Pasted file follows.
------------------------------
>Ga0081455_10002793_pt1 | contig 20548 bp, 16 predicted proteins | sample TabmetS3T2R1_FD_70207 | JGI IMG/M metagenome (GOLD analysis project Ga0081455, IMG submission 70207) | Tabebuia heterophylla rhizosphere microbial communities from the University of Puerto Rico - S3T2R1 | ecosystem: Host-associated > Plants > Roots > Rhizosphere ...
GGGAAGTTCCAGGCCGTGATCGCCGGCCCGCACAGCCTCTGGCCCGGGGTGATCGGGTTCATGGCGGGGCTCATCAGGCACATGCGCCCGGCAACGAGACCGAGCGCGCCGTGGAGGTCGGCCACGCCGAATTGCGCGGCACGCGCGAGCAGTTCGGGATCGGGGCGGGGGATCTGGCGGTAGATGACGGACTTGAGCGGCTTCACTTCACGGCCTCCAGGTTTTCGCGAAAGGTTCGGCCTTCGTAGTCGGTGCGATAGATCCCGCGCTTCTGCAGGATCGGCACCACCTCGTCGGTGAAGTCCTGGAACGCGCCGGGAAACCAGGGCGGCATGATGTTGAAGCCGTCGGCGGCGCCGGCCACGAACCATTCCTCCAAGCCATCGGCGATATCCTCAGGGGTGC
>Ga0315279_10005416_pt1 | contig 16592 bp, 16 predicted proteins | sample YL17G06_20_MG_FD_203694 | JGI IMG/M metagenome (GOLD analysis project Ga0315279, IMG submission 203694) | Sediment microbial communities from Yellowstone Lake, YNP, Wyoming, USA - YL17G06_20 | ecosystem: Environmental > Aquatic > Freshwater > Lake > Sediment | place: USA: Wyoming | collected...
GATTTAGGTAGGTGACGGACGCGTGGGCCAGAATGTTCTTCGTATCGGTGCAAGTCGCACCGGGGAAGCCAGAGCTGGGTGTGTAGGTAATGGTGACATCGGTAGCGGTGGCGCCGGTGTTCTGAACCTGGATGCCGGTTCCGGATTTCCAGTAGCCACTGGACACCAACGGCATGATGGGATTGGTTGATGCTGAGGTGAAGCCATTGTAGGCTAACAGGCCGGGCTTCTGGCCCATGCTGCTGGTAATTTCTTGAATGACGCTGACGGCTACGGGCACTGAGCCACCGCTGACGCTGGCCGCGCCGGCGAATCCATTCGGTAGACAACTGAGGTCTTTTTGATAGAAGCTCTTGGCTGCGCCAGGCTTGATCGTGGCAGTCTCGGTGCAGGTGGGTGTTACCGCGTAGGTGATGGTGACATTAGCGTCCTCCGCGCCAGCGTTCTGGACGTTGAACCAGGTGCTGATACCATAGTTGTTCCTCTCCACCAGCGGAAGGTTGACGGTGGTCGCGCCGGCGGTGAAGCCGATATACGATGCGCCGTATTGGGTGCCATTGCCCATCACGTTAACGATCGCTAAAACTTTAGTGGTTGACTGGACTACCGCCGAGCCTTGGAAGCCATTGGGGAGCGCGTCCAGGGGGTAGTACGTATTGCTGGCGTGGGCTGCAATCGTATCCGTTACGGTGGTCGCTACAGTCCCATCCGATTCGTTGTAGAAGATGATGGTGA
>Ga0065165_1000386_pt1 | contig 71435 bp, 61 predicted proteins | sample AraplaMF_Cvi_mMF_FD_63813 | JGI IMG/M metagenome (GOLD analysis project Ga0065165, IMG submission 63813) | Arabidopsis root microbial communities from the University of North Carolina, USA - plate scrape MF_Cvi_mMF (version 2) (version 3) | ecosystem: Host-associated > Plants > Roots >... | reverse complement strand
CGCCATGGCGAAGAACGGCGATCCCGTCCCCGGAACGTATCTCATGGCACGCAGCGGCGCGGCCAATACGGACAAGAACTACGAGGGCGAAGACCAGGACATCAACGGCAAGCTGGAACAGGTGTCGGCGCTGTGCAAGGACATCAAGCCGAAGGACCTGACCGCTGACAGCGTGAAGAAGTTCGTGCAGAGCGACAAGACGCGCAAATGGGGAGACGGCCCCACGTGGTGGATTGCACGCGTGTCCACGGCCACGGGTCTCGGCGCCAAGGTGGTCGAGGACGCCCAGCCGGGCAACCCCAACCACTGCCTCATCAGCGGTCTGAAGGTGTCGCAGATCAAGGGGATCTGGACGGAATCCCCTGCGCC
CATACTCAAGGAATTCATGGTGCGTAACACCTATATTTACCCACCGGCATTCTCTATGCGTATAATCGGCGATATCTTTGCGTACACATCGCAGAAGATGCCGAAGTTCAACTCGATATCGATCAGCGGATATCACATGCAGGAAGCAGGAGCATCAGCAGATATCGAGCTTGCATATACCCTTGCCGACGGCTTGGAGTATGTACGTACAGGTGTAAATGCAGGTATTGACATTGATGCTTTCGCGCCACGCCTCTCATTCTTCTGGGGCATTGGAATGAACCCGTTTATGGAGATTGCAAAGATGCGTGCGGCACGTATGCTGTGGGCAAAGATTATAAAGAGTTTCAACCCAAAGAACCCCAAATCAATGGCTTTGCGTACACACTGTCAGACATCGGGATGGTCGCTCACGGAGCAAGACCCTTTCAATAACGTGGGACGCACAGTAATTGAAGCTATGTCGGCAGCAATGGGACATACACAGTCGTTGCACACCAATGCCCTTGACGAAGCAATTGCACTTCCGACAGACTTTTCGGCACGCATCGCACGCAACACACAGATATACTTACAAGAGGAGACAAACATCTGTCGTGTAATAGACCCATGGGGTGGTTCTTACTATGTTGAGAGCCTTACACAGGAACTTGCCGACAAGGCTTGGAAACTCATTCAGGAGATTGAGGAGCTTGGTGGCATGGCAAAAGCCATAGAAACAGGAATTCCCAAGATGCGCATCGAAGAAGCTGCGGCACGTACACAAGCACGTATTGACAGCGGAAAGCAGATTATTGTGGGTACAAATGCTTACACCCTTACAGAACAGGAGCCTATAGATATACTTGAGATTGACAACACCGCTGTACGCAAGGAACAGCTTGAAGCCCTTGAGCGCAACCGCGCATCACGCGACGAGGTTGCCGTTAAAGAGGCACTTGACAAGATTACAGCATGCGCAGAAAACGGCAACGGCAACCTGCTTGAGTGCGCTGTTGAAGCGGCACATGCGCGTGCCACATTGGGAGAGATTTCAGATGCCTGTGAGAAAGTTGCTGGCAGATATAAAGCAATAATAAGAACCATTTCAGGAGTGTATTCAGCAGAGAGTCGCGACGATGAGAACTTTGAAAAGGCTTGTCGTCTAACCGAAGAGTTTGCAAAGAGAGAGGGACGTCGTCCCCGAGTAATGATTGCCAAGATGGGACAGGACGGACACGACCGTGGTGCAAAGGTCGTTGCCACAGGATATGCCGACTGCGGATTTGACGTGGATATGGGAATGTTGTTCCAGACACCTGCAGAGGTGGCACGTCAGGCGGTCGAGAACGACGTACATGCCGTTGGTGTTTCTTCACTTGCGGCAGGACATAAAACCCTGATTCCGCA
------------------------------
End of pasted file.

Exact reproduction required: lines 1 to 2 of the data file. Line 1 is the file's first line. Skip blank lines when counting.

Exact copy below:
>Ga0081455_10002793_pt1 | contig 20548 bp, 16 predicted proteins | sample TabmetS3T2R1_FD_70207 | JGI IMG/M metagenome (GOLD analysis project Ga0081455, IMG submission 70207) | Tabebuia heterophylla rhizosphere microbial communities from the University of Puerto Rico - S3T2R1 | ecosystem: Host-associated > Plants > Roots > Rhizosphere ...
GGGAAGTTCCAGGCCGTGATCGCCGGCCCGCACAGCCTCTGGCCCGGGGTGATCGGGTTCATGGCGGGGCTCATCAGGCACATGCGCCCGGCAACGAGACCGAGCGCGCCGTGGAGGTCGGCCACGCCGAATTGCGCGGCACGCGCGAGCAGTTCGGGATCGGGGCGGGGGATCTGGCGGTAGATGACGGACTTGAGCGGCTTCACTTCACGGCCTCCAGGTTTTCGCGAAAGGTTCGGCCTTCGTAGTCGGTGCGATAGATCCCGCGCTTCTGCAGGATCGGCACCACCTCGTCGGTGAAGTCCTGGAACGCGCCGGGAAACCAGGGCGGCATGATGTTGAAGCCGTCGGCGGCGCCGGCCACGAACCATTCCTCCAAGCCATCGGCGATATCCTCAGGGGTGC